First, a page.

Perhaps the clearest articulation of Sartre’s developing existentialist philosophy, No Exit is notable also as a rousing piece of theater, stocked with good “parts” and memorable lines, a perennial favorite with amateur and semiprofessional drama groups. Into a high-rise Hell drawn more from science fiction than from Scripture and presided over by a nearly silent functionary are cast three recently deceased characters, two women and a man, whose paths never crossed in life and likely never would have. Joseph Garcin, first to arrive, is a journalist whose pacifist convictions are somewhat at odds with his carefully cultivated “macho” image and his exploitative attitude toward women. Next to arrive in the carefully furnished room is Inès Serrano, a postal clerk who makes no secret of her lesbianism or of her parallel disregard for men. The third and last arrival, a vain, stereotypical “brainless blonde” with aspirations toward snobbery, soon polarizes the action by attracting both Garcin and Inès with her charms.
In its themes and language, No Exit often moves too close to popular culture, “soap opera” in particular, to be taken seriously as literature. Freely trading accusations, insults, and flirtations as each character seeks to get his or her own way, the trio quickly attracts and holds the spectator’s attention for approximately one hour’s uninterrupted playing time, taking turns as torturer and victim as they act out Sartre’s conviction, restated as a line in the play, that Hell is other people.
With the exception of Estelle Rigault, whose perceived beauty allowed her aunt and guardian to “marry her off” at an early age to a much older man with money, and whose subsequent life was led among the idle rich,...
(The entire section is 728 words.)
Joseph Garcin, a South American newspaper reporter, is ushered into a drawing room by a mysterious Valet. The drawing room itself is decorated with ponderous nineteenth century furniture, and on the mantle stands a massive bronze statue. There are three couches in the room, one blue, one green, and one burgundy. The Valet, who shows him into the room, answers Garcin’s many questions cryptically.
It soon becomes evident that both Garcin and the Valet know that they are in a place far removed from the ordinary world. The room is in Hell. Garcin is dead and has recently arrived in the netherworld. The former reporter tells the amused Valet that Hell is nothing like it is supposed to be. There are no hot fires nor instruments of torture. There is only this boring room, with its heavy furnishings and huge bronze sculpture. There are no windows, no mirrors, and no switch to turn off the bright lights or the relentless heat.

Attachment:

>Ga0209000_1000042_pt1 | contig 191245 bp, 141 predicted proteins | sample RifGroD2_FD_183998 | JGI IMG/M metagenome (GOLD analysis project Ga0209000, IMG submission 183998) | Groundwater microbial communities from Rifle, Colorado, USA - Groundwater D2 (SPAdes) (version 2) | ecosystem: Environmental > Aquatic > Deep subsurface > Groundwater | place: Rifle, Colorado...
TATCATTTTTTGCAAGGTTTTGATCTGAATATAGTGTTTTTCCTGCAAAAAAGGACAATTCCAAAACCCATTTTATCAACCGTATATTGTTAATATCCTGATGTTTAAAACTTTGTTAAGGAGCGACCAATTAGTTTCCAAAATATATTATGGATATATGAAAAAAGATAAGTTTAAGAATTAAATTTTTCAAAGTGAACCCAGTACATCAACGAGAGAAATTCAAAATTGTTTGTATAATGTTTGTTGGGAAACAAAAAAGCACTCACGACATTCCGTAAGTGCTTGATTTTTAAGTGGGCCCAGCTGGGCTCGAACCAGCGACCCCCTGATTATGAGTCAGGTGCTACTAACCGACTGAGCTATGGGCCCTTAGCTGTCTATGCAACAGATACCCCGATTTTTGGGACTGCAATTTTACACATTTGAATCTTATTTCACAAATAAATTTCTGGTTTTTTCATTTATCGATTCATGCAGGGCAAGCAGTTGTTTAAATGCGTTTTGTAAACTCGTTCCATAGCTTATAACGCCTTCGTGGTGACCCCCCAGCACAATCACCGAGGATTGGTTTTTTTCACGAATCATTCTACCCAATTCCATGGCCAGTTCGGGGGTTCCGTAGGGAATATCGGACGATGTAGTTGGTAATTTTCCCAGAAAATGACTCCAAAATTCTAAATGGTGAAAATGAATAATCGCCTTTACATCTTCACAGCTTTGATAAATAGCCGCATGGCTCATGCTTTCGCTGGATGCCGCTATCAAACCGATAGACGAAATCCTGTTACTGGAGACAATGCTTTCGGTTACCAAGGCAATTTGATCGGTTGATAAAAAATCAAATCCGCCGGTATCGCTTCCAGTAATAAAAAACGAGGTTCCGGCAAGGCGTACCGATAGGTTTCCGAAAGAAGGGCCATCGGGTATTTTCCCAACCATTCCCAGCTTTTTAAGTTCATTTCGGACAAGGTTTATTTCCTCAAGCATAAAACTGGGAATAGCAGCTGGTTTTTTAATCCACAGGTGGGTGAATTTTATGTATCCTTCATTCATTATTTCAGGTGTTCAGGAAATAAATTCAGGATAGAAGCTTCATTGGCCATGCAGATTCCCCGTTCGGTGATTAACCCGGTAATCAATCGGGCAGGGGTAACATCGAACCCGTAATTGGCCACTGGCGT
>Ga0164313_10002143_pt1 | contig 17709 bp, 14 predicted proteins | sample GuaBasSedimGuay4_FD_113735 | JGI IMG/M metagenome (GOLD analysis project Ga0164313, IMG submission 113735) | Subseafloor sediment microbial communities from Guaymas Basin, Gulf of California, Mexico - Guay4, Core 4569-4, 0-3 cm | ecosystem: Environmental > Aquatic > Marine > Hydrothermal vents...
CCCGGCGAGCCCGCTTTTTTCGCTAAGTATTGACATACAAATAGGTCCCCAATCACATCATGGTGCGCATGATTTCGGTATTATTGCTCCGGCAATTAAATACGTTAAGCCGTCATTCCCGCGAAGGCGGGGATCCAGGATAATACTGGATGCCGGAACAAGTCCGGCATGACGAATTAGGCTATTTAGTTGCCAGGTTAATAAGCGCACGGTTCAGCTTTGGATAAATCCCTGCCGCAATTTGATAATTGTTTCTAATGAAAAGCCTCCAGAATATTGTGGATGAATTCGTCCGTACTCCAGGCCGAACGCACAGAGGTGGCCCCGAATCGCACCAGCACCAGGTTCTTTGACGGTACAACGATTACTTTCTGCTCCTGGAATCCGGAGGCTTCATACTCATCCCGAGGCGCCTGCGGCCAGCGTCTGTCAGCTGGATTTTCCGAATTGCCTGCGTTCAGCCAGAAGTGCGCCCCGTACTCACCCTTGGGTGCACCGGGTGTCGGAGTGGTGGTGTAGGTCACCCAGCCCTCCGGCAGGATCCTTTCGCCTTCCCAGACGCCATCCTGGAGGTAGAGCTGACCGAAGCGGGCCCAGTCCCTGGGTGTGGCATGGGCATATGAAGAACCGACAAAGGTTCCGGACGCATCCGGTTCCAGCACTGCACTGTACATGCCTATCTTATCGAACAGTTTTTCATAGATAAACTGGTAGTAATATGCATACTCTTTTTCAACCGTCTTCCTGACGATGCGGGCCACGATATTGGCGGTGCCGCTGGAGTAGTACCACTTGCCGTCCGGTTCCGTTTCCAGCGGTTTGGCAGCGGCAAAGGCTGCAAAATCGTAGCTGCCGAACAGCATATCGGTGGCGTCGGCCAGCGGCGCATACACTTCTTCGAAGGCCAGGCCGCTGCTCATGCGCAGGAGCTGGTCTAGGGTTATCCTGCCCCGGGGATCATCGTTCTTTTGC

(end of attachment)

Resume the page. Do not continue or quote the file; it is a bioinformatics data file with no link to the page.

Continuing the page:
Garcin notices how the Valet never blinks. Garcin surmises that in Hell eyes never close and no one ever sleeps. Garcin tries to move the sculpture on the mantle, but fails. He notices a button to press for calling the Valet, but is told that the bell works only some of the time. He asks the Valet the reason why there is a paper knife (the kind used to open envelopes or to separate pages in a book) but receives only a shrug in reply. Finally, bored by the servant’s taunting indifference, he lets the Valet leave, but then, nervously, tries the call button. Although Garcin cannot hear it ring, the Valet abruptly returns. With him comes another person, a rather drably dressed, plain woman named Inez. The Valet once more departs.
Inez immediately assumes that Garcin must be her torturer. He reassures her that he is no such person and tries to make polite conversation, but Inez replies testily that she does not believe in good manners. Although they take separate positions in the room, Garcin’s facial expressions begin to bother Inez. They sit in silence, he on the blue sofa, she on the burgundy one, until once again the door opens.
Now the Valet leads in a third guest: Estelle, a pretty, young, well-dressed socialite. Estelle hides her eyes with her hands, afraid that Garcin is someone she knows from her time on Earth—someone whose face had somehow been destroyed. When Garcin assures her that he is someone other than this faceless man, she uncovers her eyes and observes how much the room reminds her of her old Aunt Mary’s ugly home. Estelle is wearing a pale blue dress, so she begs Garcin to let her sit on the blue sofa instead of the remaining green one. Inez offers hers and flatteringly tells Estelle that she wishes she might have been able to...
(The entire section is 1110 words.)